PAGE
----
I want to be the kind of person that finds beauty and blessings in the mundane tasks of life and is not swayed by her emotions with every passing situation.
I want to find joy in the everyday drudgery of changing diapers, washing dishes for the 50th time in one day, as I sit in holiday traffic, or stir the pot of soup for kids who will turn up their nose when they see the veggies.
I don’t need to be Maria Von Trapp in Sound of Music and sing and smile my way through every situation because we are not talking about being fake here, but I do want to learn to practice gratitude because it always gives birth to a deep-seeded joy that’s rooted in His love.
Well, I have good news, we can take baby steps together towards being gratitude seekers!
We are constantly surrounded by small miracles. Let’s open our eyes and embrace them.
An Easy Way to Join the Lean Into Gratitude Challenge: A 14-Day Journey of Thankfulness
It’s so easy to complain, grumble, or feel dissatisfied with our given situation, our body, our home, our kids, our food, our job, our significant other, our parents, our school, our friends, and life as we know it.
In an effort to be less of that, and to focus our day on the joy and beauty that surrounds us, we are kicking off a 14-Day Lean Into Gratitude Journey. I want to challenge myself, my family, and you to be more aware of the blessings that surround us each day.
This year, we are kicking off this challenge Lean Into Gratitude: A 14-Day Journey of Thankfulness with five amazing bloggers: Inspired by Family blog, Christ Centered Mama blog, Eileen Kloff blog , Meaningful Mama and Real Nutritious Living blog. Each week, one of us will encourage you to lean into gratitude.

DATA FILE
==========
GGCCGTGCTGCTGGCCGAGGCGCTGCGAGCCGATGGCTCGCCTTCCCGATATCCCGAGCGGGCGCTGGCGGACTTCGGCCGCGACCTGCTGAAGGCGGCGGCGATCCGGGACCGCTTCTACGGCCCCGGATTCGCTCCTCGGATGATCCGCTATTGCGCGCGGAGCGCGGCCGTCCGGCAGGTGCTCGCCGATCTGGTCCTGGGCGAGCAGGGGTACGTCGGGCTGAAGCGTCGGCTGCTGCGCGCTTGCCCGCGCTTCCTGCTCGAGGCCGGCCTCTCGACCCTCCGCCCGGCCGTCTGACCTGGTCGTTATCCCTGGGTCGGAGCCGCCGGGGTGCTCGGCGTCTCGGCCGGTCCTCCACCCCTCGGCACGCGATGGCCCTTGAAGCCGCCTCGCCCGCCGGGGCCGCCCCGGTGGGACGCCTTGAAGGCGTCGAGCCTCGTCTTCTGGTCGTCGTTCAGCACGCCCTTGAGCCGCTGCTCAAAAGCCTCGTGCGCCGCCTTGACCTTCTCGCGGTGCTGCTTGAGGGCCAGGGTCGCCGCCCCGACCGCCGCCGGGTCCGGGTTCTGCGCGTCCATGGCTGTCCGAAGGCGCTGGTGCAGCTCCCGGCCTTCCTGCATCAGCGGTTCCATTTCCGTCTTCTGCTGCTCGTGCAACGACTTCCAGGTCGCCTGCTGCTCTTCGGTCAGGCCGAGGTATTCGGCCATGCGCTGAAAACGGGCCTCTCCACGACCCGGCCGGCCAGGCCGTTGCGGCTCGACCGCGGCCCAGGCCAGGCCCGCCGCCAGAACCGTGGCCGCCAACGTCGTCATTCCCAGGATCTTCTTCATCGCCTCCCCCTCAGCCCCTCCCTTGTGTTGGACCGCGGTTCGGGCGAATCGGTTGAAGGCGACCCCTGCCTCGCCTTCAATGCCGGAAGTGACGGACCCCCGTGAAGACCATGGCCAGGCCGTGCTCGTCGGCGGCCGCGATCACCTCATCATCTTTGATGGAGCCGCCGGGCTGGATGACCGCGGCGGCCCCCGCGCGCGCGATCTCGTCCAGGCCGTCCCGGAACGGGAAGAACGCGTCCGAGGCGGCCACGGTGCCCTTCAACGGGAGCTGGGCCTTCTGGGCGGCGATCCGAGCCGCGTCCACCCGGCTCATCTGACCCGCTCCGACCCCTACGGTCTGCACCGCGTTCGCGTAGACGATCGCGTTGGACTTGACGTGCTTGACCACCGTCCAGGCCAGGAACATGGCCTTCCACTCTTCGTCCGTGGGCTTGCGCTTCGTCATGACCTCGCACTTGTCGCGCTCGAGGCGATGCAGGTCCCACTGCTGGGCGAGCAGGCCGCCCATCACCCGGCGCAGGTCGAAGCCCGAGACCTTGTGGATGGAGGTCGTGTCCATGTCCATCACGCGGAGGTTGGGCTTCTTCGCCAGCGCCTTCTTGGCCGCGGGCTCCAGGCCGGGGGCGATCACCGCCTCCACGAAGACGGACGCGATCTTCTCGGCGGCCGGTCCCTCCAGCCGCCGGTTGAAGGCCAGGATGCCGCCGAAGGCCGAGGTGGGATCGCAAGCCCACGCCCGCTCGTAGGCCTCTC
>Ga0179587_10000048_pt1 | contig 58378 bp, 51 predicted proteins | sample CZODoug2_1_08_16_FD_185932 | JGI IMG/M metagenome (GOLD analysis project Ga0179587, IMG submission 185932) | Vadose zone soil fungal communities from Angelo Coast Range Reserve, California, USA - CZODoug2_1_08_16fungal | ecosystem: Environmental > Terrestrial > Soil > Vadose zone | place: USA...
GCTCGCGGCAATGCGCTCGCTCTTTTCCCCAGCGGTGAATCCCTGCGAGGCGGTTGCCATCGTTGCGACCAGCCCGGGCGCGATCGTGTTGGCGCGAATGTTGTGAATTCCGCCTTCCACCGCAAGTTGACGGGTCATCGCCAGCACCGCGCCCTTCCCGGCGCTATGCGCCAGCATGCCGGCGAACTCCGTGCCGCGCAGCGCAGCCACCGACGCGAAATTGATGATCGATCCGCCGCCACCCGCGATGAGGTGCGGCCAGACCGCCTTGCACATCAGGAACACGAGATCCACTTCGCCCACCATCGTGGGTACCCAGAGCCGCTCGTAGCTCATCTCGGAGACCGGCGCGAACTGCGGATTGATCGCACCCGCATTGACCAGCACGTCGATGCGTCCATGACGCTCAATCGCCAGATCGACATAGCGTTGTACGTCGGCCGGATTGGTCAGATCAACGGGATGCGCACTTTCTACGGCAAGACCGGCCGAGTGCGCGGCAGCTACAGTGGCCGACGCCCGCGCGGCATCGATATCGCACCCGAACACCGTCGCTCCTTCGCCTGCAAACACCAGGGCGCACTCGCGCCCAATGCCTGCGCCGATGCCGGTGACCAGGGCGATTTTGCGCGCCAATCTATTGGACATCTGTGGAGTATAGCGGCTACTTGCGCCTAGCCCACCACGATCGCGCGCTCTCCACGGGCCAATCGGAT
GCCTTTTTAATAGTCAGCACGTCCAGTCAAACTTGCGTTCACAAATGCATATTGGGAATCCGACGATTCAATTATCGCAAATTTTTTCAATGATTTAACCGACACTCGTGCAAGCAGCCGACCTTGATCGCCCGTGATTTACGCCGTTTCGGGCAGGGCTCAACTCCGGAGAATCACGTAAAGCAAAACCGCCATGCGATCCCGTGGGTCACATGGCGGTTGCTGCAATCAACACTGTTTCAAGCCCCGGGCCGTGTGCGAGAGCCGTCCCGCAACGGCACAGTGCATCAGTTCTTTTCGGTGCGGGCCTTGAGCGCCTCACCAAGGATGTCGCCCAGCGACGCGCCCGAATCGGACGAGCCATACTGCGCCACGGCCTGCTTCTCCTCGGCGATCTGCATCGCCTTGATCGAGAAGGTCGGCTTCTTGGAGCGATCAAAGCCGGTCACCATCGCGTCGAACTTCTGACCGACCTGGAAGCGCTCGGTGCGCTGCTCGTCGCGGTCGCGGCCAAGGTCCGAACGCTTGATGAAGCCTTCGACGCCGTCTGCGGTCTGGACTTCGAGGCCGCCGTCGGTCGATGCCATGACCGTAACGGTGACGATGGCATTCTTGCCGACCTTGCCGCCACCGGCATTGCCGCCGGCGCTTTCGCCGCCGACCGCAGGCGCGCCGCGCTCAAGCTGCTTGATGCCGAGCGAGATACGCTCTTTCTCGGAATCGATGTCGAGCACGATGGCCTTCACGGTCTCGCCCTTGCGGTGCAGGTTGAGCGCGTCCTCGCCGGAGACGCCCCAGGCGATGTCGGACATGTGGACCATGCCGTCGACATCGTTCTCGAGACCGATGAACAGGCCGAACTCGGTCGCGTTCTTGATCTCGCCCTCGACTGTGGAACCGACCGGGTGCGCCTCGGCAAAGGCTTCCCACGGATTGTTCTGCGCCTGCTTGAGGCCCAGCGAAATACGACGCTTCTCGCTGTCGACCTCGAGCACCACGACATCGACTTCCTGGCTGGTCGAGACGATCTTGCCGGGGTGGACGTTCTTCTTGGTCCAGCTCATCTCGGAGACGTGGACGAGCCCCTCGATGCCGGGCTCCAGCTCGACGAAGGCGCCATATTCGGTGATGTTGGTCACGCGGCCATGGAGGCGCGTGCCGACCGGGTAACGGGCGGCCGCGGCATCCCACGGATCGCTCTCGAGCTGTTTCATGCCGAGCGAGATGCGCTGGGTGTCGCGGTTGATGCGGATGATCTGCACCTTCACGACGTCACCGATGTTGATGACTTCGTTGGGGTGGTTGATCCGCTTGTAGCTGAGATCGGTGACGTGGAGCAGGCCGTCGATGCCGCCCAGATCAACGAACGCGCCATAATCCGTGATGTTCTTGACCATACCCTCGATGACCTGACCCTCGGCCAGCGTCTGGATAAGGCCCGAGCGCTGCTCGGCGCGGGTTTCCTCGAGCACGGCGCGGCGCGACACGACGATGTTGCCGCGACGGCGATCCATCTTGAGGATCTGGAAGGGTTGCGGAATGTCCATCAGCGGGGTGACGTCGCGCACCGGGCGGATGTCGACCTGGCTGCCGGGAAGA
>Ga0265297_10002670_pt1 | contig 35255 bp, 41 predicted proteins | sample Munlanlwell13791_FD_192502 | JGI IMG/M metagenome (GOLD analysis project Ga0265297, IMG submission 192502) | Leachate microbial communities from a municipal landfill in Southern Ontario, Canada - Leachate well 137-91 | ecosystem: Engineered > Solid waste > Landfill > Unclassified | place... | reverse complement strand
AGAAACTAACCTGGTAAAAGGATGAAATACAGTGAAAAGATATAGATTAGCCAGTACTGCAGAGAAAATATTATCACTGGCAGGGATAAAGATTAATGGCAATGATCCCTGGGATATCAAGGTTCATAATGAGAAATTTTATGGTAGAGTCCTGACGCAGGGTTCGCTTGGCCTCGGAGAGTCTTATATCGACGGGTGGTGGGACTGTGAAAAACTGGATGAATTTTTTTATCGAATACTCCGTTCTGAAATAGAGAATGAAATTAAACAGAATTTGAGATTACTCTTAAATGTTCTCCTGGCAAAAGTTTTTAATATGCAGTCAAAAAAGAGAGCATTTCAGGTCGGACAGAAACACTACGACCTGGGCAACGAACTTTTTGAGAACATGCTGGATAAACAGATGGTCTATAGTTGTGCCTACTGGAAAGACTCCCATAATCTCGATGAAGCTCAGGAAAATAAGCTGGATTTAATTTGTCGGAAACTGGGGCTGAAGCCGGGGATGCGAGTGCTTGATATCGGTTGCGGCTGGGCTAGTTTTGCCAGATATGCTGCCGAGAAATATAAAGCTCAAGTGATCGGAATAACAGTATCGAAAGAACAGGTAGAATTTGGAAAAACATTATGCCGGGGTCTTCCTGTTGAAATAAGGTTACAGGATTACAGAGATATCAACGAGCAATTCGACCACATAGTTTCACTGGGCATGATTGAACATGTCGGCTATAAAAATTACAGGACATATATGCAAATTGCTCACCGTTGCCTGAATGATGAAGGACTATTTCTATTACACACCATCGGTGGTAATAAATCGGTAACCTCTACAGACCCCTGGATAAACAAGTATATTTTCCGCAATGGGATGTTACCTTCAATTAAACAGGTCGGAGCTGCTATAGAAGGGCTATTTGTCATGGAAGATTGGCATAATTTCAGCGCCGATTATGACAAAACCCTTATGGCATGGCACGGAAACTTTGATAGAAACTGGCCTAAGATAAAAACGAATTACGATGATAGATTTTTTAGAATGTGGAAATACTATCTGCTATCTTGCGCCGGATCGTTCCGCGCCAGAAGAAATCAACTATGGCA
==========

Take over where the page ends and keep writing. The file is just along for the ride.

It’s really easy to follow along in this challenge.
- Just ask to join our Facebook page, and in our group, we will give you prompts, ideas, crafts, and recipes to encourage you to go against the tendency to find fault in life.
That’s it! Let’s be gratitude seekers together.
Gratitude always gives birth to joy!
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Melissa Schollaert is a Holistic Health & Nutrition Counselor and founder of Real Nutritious Living. Helping others achieve their health goals to attain their healthiest, happiest life is her greatest ambition.PAID ENDORSEMENT DISCLOSURE: In order for me to support my blogging activities, I may receive monetary compensation or other types of remuneration for my endorsement, recommendation, testimonial and/or link to any products or services from this blog. However, I only recommend products or services I have personally used myself and trust. MEDICAL DISCLAIMER: This content is not intended to diagnose or treat any disease, or as a substitute for medical advice. Please consult with your advising physician before starting any treatment for a medical condition. Real Nutritious Living, LLC shall not be held liable or responsible for any misunderstanding or misuse of the information contained on this site or for any loss, damage, or injury caused or alleged to be caused directly or indirectly by any treatment, action, or application of any food or food source discussed on this site.